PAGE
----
How many of my friends believe the 10% brain myth? A classroom activity

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Here’s a quick (seven minutes!) and engaging way to start your brain lecture. Annette Jordan Nielsen (Woods Cross High School in Bountiful, UT) harnesses her students’ connections to gather a little data.

Students pull out their phones or other web-enabled devices and using whatever means they prefer to connect to others (group text, Facebook, Twitter, etc.), students ask “What percent of their potential brain power do you think most people use?”

On the board, she draws a horizontal line. Under the line she writes 10%, 20%, 30%, etc.

Then she shows this 4-minute video from the SciShow that debunks the 10% brain myth.

Video Link : 1785

As students watch the video, they keep an eye on their devices for the responses to their question. Students come to the board to mark the first three responses they get, doing this as the video plays.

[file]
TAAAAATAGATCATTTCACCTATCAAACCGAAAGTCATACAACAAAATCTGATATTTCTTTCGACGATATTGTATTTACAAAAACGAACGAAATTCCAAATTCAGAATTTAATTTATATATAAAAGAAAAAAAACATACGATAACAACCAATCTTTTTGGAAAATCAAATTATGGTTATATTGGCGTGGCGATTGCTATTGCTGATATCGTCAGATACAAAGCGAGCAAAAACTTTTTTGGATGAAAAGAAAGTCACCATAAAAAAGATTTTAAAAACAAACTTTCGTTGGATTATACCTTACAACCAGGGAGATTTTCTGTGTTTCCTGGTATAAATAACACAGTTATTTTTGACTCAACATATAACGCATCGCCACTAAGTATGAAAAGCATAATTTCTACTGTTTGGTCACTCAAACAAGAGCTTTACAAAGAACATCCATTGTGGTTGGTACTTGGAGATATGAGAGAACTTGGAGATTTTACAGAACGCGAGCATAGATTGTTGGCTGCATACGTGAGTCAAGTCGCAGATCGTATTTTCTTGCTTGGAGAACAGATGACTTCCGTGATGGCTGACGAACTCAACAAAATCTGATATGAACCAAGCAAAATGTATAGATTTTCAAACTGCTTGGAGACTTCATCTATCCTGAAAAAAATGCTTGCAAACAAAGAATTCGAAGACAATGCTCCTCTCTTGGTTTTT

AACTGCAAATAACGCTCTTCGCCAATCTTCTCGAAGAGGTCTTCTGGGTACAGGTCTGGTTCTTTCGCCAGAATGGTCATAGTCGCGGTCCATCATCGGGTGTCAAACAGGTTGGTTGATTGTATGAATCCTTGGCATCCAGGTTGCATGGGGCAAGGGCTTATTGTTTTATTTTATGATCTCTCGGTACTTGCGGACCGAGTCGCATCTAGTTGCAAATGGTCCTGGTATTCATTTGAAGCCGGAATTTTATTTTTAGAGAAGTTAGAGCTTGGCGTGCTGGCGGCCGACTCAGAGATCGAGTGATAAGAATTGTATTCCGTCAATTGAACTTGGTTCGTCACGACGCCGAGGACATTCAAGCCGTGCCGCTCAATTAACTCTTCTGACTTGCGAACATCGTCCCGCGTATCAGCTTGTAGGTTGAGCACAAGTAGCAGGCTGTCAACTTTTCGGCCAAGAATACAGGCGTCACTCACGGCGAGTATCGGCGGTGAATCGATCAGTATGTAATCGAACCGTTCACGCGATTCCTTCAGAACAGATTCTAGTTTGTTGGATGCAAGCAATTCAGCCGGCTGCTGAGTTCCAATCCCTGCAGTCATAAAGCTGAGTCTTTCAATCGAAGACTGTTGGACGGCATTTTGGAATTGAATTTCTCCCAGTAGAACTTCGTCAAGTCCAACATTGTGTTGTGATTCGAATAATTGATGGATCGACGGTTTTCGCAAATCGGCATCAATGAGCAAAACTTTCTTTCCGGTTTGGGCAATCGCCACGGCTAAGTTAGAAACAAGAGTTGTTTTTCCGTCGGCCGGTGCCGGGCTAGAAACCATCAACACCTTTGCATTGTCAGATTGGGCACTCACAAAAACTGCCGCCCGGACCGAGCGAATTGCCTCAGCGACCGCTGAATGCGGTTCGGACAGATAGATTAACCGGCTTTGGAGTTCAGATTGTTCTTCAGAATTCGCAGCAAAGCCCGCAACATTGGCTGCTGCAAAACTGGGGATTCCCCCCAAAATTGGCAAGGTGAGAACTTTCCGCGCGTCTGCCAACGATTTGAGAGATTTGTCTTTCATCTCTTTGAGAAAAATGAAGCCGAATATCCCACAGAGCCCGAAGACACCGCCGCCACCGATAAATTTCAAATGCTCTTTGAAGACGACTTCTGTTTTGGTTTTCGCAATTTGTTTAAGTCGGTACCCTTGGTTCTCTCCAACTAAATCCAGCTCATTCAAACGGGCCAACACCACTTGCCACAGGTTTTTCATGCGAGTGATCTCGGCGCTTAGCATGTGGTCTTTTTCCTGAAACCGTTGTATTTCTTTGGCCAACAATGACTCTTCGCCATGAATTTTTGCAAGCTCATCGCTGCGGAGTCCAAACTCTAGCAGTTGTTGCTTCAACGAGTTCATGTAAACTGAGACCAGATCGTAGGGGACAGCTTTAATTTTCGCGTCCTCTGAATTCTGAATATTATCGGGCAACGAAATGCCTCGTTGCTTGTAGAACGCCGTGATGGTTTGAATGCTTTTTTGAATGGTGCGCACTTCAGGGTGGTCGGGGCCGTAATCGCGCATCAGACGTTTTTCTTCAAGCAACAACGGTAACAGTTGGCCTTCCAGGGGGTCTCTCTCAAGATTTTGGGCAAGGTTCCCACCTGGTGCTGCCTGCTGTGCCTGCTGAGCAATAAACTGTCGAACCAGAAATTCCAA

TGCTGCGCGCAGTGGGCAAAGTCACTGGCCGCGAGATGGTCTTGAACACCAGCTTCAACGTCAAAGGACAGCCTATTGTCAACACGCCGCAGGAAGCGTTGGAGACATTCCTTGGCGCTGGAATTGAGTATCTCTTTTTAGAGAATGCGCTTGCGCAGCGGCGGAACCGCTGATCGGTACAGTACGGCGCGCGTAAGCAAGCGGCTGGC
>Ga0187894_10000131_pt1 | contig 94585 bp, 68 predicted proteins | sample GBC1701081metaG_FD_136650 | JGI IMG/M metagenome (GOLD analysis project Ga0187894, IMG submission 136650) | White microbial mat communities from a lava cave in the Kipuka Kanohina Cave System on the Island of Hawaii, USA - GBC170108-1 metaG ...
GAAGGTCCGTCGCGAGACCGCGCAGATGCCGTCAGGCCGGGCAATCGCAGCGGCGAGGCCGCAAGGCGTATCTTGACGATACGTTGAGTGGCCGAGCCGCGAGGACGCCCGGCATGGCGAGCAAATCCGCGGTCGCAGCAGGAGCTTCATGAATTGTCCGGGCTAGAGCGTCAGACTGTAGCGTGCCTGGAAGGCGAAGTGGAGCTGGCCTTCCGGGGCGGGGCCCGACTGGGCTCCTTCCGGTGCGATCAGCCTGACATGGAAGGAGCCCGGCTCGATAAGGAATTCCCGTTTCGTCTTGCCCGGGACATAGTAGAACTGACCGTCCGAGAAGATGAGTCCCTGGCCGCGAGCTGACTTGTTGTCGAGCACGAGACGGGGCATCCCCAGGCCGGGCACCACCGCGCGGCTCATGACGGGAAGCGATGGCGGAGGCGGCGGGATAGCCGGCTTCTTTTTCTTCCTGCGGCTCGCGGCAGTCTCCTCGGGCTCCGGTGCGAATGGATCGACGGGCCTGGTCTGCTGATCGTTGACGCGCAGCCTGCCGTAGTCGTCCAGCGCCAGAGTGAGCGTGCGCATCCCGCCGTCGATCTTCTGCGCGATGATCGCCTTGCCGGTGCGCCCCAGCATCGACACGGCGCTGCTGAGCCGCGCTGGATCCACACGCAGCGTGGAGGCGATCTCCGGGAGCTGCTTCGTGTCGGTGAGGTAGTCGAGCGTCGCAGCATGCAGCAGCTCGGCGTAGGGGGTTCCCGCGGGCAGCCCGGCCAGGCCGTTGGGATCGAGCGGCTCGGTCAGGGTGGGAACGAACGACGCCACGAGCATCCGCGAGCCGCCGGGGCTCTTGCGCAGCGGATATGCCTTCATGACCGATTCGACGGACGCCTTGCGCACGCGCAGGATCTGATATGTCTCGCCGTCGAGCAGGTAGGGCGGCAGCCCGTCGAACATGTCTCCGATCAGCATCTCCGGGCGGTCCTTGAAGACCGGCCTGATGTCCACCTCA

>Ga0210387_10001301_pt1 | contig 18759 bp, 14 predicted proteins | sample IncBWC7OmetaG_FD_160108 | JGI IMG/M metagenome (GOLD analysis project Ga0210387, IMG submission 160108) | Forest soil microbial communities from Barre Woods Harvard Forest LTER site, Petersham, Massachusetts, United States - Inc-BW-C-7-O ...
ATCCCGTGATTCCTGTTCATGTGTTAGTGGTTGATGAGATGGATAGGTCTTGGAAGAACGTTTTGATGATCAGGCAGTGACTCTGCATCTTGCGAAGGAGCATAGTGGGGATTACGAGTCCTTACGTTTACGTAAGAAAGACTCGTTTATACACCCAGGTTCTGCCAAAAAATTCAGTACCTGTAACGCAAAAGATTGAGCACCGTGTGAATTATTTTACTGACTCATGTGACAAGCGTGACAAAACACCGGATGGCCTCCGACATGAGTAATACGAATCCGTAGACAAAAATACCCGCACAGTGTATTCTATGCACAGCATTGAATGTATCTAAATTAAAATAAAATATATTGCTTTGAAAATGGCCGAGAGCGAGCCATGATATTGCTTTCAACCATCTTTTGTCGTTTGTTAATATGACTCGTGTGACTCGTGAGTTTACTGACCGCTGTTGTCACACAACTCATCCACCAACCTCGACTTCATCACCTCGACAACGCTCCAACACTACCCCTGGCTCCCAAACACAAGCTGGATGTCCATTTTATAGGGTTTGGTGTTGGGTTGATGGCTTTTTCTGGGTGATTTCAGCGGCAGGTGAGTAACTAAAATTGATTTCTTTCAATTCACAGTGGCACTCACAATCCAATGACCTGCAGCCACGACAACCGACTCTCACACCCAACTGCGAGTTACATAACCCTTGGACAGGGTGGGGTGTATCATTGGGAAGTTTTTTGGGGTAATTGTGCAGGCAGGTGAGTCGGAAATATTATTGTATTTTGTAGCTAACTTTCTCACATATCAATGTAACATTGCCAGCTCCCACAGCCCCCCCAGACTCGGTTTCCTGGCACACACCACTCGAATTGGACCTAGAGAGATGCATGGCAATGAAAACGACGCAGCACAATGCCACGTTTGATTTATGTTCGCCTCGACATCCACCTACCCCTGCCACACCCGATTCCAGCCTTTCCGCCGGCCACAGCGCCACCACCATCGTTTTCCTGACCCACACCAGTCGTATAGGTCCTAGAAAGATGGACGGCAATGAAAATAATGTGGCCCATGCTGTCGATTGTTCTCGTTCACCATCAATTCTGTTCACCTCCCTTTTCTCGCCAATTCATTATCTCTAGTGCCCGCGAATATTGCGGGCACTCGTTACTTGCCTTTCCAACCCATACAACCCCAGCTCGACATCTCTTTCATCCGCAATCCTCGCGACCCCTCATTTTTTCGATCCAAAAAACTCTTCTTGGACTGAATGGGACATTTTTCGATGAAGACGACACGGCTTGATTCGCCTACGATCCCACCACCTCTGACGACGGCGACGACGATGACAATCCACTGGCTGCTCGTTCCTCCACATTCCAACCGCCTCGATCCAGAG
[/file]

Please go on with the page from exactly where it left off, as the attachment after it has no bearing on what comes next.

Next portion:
Annette reports that “the charts always end up looking like this [see below] and it really helps open the door to how widespread this myth is. The kids usually walk out the door ready to teach the people who responded what they learn and why they are wrong. I also like to joke that the 100% markings are all my former students.”

147121_10 percent brain myth chart.jpg

Photo credit: Annette Jordan Nielsen

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About the Author
Sue Frantz has taught psychology since 1992. She has served on several APA boards and committees, and was proud to serve the members of the Society for the Teaching of Psychology as their 2018 president. In 2013, she was the inaugural recipient of the APA award for Excellence in the Scholarship of Teaching and Learning at a Two-Year College or Campus. She received in 2016 the highest award for the teaching of psychology--the Charles L. Brewer Distinguished Teaching of Psychology Award. She presents nationally and internationally on the topics of educational technology and the pedagogy of psychology. She is co-author with Doug Bernstein and Steve Chew of Teaching Psychology: A Step-by-Step Guide, 3rd ed. and is co-author with Charles Stangor on Introduction to Psychology, 4.0.